Ubuntu grub os probe creating bad entry for Arch

I recently did a new build, and wanted Arch on it – I have heard good things about it. Naturally, I also wanted a few others on there to make sure I had something I ‘knew’ how to run. Neither Ubuntu 18.04.2 nor Ubuntu 19.04 was capable of creating a grub entry that could boot Arch, even though they both found it.

Apparently they got fooled by the existence of a microcode update in EFI boot, and attempted to initrd ONLY the microcode, not initramfs-linux.img as exists in the Arch boot setup. I have tried editing the grub.cfg (yes, I know that is not persistent) just to see if that was the (entire) problem, and it appears to be so. The question then, is how do I fix it in a persistent manner?

Thoughts that occur are an attempt to modify the 30_ entry in /etc/default so it works better – skipping 30_ and doing a 40_custom for the other distros – using another boot loader? Is there an even better way – that doesn’t require modifying each additional distro after installation, perhaps? I would hate to have to add “/initramfs-linux.img” to the Arch entries in grub.cfg over and over…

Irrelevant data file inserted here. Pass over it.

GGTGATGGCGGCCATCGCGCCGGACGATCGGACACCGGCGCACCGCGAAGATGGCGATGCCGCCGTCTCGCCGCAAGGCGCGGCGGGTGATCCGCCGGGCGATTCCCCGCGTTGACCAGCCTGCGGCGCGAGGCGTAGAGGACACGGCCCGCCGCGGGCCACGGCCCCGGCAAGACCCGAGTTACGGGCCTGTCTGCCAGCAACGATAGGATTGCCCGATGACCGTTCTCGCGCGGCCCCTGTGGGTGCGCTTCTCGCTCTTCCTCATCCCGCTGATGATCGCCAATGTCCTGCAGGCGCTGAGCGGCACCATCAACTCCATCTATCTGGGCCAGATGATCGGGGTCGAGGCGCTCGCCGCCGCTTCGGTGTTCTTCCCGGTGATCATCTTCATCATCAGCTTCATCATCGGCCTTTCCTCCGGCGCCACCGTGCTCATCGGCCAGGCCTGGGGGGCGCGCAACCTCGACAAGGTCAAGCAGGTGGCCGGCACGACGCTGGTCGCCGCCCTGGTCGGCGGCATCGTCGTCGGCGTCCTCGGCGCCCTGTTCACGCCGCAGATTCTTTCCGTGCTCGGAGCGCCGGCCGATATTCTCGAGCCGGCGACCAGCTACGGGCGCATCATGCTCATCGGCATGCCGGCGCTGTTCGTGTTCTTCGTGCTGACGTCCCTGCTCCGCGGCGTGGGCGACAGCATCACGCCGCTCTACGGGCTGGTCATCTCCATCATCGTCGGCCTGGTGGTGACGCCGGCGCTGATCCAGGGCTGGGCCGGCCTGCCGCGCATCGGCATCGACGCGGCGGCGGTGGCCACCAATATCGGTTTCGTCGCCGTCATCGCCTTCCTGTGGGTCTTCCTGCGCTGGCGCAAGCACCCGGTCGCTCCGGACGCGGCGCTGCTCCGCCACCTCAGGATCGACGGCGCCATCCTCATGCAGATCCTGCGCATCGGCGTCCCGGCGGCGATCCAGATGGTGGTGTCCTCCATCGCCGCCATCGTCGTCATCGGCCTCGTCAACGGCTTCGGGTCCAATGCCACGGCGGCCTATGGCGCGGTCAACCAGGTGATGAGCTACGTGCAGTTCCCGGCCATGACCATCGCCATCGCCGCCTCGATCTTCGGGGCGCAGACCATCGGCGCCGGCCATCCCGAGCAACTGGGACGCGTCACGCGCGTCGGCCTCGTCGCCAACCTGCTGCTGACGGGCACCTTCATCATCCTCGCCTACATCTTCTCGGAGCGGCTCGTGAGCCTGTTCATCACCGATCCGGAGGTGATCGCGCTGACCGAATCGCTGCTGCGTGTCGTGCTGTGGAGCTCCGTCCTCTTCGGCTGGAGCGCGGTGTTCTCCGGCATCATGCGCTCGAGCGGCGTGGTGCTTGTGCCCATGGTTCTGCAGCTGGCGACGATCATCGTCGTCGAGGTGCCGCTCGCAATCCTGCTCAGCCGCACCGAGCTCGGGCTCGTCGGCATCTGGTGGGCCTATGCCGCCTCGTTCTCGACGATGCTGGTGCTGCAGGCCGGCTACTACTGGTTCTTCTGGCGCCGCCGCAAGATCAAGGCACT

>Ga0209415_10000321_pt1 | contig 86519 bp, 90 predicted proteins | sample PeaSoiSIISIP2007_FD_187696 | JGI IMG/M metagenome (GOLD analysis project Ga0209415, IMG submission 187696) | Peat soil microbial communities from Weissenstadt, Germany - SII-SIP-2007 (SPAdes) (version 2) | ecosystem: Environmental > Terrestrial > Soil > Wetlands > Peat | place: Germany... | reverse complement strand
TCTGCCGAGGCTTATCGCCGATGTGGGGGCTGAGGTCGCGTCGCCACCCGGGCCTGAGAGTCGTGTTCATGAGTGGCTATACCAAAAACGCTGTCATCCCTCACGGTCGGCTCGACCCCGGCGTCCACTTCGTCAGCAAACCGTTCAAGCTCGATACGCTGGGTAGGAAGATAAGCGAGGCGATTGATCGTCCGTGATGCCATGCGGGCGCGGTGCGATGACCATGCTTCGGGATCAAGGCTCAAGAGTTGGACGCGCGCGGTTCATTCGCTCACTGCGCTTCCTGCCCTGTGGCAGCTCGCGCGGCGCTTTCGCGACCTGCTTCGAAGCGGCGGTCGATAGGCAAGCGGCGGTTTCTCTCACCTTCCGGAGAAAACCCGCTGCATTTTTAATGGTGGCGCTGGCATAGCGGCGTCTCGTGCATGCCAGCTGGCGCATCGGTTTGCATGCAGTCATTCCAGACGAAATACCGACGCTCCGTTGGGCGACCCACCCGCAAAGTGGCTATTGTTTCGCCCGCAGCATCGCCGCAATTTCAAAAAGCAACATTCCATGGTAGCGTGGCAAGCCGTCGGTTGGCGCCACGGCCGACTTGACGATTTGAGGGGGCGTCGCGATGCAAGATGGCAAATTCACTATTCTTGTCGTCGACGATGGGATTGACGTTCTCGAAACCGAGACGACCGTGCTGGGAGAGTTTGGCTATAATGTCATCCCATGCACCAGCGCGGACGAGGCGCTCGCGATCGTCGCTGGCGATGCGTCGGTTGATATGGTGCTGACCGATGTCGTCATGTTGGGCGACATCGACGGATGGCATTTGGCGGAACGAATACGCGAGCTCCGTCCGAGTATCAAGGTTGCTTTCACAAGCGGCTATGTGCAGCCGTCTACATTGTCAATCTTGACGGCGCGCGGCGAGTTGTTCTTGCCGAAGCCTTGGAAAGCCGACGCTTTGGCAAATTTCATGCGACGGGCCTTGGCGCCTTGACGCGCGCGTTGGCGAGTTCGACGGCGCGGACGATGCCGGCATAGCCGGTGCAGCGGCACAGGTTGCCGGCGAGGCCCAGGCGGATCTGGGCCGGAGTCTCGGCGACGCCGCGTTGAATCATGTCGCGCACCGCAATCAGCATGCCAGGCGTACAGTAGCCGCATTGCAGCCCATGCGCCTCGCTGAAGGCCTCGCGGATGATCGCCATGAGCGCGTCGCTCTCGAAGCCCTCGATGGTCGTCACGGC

freebird54

Can Wifi probe requests be abused to trick clients into connecting to a fake AP?

I just read about WiFi probe requests and that it is possible to track clients by the MAC-Address in the request.

I was wondering if it would be possible to set up a malicious AP which responds “Yes, that’s me” to every probe request from clients, resulting in clients automatically connecting to that “known” network. A malicious AP could for example sniff the traffic from smartphones of people walking by whose devices automatically connected. Is that possible in theory?